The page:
ENCINITAS — Five years ago when Dustin Atlas was set to graduate from San Dieguito High School Academy, the school foundation was fundraising for its yet-to-be-completed performing arts center. The description of the new center intrigued him.
“It was described as a new theater that could be rearranged for different types of seating and events,” said Atlas, who graduated from SDA in 2010. “In a lot of ways, that idea stuck with me, the idea that a theater could be manipulated by actors and the audience. It was influential with this thesis.”
“This thesis” Atlas referred to was his final project at The Cooper Union’s prestigious Irwin S. Chanin School of Architecture, one of the nation’s top architecture schools, from which Atlas is set to graduate this month with his Bachelor’s of Architecture, a five-year program at Cooper.
For Atlas’ thesis, he took a turn reinventing the concept of a performing arts center, taking inspiration from New York’s fire escapes to create a performing arts center where the seating is suspended from surrounding buildings, much like the ubiquitous metal staircases that populate New York City.
He designed his theater to sit atop the grounds of New York’s old Miners Bowery Theater, which was torn down in 1922 after a huge fire. News reports at the time described how hundreds of people gathered on nearby fire escapes to watch the fire, essentially inverting the theater experience.
“The fire escape literally became the stage for the drama,” Atlas said. “I wanted to commemorate that moment in time, as well as pay homage to fire escapes,” which he said were necessary at the time because theaters were lit by candle, creating a major fire hazard.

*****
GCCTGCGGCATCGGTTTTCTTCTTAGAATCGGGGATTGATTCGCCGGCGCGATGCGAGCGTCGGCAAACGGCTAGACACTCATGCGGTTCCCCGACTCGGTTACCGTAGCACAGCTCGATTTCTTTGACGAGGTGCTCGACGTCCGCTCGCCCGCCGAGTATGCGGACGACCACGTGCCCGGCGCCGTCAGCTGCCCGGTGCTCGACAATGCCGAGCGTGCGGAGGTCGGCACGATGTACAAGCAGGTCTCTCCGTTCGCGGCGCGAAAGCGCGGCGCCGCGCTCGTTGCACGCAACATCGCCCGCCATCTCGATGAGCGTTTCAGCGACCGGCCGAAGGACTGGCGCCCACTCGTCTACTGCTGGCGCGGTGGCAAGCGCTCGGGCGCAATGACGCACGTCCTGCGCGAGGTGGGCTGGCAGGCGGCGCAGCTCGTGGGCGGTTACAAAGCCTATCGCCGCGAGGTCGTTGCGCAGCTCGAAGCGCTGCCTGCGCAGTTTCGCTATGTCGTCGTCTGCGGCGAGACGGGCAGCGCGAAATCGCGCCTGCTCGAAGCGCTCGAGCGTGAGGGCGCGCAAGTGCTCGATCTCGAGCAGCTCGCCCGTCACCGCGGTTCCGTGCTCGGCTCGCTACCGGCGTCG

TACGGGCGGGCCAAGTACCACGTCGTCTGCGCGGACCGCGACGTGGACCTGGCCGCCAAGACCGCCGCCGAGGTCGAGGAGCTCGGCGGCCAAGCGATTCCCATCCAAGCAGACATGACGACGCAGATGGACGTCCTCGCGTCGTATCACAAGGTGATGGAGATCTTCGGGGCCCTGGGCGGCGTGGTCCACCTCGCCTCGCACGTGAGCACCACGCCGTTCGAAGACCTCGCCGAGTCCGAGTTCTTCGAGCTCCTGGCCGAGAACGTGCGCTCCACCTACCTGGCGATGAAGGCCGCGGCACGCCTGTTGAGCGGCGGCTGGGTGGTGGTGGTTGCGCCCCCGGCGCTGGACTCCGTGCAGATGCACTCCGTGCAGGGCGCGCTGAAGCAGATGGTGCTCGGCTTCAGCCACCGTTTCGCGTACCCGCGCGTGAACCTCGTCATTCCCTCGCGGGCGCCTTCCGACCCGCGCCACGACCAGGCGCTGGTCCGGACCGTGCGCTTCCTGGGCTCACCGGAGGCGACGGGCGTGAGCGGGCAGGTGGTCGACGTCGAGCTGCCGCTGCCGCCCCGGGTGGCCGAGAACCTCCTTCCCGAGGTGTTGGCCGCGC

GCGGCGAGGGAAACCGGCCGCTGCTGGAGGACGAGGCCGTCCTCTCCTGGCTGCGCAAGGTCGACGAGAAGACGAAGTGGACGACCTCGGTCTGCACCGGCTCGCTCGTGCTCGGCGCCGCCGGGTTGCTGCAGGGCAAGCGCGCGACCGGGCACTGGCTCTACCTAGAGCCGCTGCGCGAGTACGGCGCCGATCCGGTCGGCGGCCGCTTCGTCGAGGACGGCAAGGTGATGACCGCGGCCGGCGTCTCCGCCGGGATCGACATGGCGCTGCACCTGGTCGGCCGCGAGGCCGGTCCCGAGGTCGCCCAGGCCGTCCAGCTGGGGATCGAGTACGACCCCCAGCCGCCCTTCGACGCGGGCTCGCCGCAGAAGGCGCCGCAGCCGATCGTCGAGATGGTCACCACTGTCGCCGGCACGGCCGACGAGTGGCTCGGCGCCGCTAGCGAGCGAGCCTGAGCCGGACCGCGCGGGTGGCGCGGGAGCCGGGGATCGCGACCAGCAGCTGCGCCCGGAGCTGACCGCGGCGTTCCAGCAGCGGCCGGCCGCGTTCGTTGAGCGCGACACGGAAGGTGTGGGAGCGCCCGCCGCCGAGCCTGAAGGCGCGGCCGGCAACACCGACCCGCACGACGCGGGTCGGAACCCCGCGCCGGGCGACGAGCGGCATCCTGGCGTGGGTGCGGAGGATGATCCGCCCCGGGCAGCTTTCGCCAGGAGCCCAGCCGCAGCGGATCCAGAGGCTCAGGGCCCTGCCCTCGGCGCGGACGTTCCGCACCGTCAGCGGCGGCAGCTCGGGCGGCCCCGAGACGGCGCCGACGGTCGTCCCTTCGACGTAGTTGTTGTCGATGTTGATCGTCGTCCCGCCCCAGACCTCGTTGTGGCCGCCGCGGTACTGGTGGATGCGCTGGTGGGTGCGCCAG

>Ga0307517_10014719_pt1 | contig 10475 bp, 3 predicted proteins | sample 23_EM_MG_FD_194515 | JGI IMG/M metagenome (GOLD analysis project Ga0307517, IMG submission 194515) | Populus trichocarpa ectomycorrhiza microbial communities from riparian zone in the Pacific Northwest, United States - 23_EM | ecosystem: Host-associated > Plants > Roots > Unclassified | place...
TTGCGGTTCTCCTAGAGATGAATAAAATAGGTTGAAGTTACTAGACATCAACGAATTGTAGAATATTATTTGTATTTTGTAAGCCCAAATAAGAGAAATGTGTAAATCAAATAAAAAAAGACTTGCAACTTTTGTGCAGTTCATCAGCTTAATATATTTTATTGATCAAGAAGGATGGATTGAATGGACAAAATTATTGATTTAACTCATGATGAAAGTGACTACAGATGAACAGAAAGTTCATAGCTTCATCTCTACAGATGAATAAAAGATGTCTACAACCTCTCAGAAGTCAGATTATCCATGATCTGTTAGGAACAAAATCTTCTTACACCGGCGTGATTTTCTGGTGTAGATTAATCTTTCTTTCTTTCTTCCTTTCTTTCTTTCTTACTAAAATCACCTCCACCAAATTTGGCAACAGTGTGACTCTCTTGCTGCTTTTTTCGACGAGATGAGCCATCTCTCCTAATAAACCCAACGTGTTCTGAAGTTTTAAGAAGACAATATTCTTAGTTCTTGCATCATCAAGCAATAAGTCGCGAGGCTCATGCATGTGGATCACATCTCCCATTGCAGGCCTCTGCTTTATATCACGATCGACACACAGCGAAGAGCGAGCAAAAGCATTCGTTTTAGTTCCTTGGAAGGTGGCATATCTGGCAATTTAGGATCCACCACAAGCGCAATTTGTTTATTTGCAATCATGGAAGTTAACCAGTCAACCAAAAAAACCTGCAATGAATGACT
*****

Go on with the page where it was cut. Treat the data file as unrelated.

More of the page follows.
“I’ve always been fascinated by fire escapes in the city, because in California we don’t have those,” Atlas said. “You see them everywhere here, and they memorialize a specific time in the history of New York when they were needed and all added to the facade. In contemporary times some ignore them and don’t consider them to be real architecture, but they are prevalent in the way we see the city.”
Atlas said despite his academic performance (he aced his thesis and classes) and love of architecture, he’s likely not going to pursue architecture as a career. He will spend the next year teaching English in Israel before deciding on a career path.
“I am very passionate about set design and the theater’s relationship to architecture, and I also love teaching,” Atlas said. “I think there is a way to combine those passions, but I am not entirely sure that architecture with a capital “A” is the right pathway.”
Atlas continues to keep in touch with friends and family in Encinitas. When told about the Intrepid Theatre Company’s proposal to build a performing arts center in the Encinitas Ranch Town Center, he offered his thoughts.
“I think it is so important for the theater to be engaged with the community and the city, and to have architecture that is open or welcoming that it invites people who maybe aren’t inclined to going to the theater,” Atlas said.
“What I have discovered is that a city is a theater in itself, and that (the project) can remind us that we are all sort of connected to each other and the art, and through that we can connect our community, which is a powerful message that can be conveyed architecturally.”